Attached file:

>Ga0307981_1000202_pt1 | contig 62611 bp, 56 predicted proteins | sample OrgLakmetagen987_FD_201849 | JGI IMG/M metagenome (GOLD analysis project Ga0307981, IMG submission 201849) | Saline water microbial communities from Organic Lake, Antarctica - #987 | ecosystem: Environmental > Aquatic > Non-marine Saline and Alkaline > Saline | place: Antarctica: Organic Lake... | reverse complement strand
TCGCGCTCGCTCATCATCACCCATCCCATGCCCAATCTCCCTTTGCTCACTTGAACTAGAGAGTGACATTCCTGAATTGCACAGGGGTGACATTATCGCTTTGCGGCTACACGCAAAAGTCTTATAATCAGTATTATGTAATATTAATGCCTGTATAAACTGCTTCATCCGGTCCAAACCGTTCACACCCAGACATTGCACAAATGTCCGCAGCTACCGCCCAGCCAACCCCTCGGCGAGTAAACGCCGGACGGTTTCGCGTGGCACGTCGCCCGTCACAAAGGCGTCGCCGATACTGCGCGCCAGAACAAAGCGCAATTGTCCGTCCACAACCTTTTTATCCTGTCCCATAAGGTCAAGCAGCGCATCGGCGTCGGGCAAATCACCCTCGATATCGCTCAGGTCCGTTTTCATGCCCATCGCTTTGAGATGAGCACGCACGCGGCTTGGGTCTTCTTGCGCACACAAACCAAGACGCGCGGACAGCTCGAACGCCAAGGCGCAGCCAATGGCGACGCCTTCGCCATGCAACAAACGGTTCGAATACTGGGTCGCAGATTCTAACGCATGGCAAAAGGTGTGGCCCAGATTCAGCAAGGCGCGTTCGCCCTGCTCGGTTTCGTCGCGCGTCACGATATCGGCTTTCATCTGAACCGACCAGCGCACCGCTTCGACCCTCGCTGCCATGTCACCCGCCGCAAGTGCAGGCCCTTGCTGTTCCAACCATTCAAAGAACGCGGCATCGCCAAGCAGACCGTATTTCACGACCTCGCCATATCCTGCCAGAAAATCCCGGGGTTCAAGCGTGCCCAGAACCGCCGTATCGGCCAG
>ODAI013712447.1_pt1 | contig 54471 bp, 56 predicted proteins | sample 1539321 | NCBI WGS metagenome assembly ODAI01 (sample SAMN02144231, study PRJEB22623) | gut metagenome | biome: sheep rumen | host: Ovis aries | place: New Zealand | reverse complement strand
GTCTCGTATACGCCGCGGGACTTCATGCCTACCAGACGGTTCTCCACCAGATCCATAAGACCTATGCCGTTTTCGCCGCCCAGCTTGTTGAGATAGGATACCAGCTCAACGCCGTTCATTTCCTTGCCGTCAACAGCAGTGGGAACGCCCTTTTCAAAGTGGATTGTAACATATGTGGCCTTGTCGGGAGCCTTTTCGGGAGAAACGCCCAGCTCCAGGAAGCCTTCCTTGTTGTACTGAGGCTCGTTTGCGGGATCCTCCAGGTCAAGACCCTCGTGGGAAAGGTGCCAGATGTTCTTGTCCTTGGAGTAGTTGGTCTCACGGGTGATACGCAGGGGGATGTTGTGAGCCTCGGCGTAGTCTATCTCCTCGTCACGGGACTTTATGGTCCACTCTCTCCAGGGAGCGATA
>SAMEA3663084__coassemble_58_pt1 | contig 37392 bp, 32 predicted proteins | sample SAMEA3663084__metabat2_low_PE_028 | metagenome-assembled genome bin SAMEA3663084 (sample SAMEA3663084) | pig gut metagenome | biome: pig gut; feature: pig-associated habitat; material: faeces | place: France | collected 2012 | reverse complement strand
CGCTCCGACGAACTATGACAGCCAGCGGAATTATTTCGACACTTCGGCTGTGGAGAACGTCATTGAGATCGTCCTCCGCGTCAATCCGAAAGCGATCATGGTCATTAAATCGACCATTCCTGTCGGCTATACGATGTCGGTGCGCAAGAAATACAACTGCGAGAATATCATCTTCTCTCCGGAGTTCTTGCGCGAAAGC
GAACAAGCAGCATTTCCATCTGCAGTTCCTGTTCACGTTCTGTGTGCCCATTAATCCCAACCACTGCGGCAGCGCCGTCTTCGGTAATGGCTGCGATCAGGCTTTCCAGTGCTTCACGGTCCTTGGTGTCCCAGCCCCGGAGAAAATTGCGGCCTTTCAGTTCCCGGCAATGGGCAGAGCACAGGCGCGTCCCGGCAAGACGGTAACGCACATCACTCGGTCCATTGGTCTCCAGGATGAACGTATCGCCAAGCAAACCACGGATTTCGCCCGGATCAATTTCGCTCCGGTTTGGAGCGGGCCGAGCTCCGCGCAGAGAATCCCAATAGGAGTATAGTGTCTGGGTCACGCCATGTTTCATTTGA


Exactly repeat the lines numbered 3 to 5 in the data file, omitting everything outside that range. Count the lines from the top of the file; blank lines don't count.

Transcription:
>ODAI013712447.1_pt1 | contig 54471 bp, 56 predicted proteins | sample 1539321 | NCBI WGS metagenome assembly ODAI01 (sample SAMN02144231, study PRJEB22623) | gut metagenome | biome: sheep rumen | host: Ovis aries | place: New Zealand | reverse complement strand
GTCTCGTATACGCCGCGGGACTTCATGCCTACCAGACGGTTCTCCACCAGATCCATAAGACCTATGCCGTTTTCGCCGCCCAGCTTGTTGAGATAGGATACCAGCTCAACGCCGTTCATTTCCTTGCCGTCAACAGCAGTGGGAACGCCCTTTTCAAAGTGGATTGTAACATATGTGGCCTTGTCGGGAGCCTTTTCGGGAGAAACGCCCAGCTCCAGGAAGCCTTCCTTGTTGTACTGAGGCTCGTTTGCGGGATCCTCCAGGTCAAGACCCTCGTGGGAAAGGTGCCAGATGTTCTTGTCCTTGGAGTAGTTGGTCTCACGGGTGATACGCAGGGGGATGTTGTGAGCCTCGGCGTAGTCTATCTCCTCGTCACGGGACTTTATGGTCCACTCTCTCCAGGGAGCGATA
>SAMEA3663084__coassemble_58_pt1 | contig 37392 bp, 32 predicted proteins | sample SAMEA3663084__metabat2_low_PE_028 | metagenome-assembled genome bin SAMEA3663084 (sample SAMEA3663084) | pig gut metagenome | biome: pig gut; feature: pig-associated habitat; material: faeces | place: France | collected 2012 | reverse complement strand